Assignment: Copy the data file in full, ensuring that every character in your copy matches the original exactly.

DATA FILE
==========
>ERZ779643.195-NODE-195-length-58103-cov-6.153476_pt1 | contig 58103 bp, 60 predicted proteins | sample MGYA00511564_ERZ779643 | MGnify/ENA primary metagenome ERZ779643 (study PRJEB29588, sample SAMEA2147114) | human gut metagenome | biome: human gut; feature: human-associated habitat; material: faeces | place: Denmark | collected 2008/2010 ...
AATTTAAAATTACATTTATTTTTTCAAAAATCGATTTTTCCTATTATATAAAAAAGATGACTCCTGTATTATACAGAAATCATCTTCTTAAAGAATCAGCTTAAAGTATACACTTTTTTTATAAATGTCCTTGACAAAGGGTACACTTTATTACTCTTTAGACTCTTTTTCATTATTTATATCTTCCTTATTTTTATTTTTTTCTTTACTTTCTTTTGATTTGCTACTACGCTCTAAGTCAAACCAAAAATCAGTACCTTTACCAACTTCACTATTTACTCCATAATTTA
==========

>ERZ779643.195-NODE-195-length-58103-cov-6.153476_pt1 | contig 58103 bp, 60 predicted proteins | sample MGYA00511564_ERZ779643 | MGnify/ENA primary metagenome ERZ779643 (study PRJEB29588, sample SAMEA2147114) | human gut metagenome | biome: human gut; feature: human-associated habitat; material: faeces | place: Denmark | collected 2008/2010 ...
AATTTAAAATTACATTTATTTTTTCAAAAATCGATTTTTCCTATTATATAAAAAAGATGACTCCTGTATTATACAGAAATCATCTTCTTAAAGAATCAGCTTAAAGTATACACTTTTTTTATAAATGTCCTTGACAAAGGGTACACTTTATTACTCTTTAGACTCTTTTTCATTATTTATATCTTCCTTATTTTTATTTTTTTCTTTACTTTCTTTTGATTTGCTACTACGCTCTAAGTCAAACCAAAAATCAGTACCTTTACCAACTTCACTATTTACTCCATAATTTA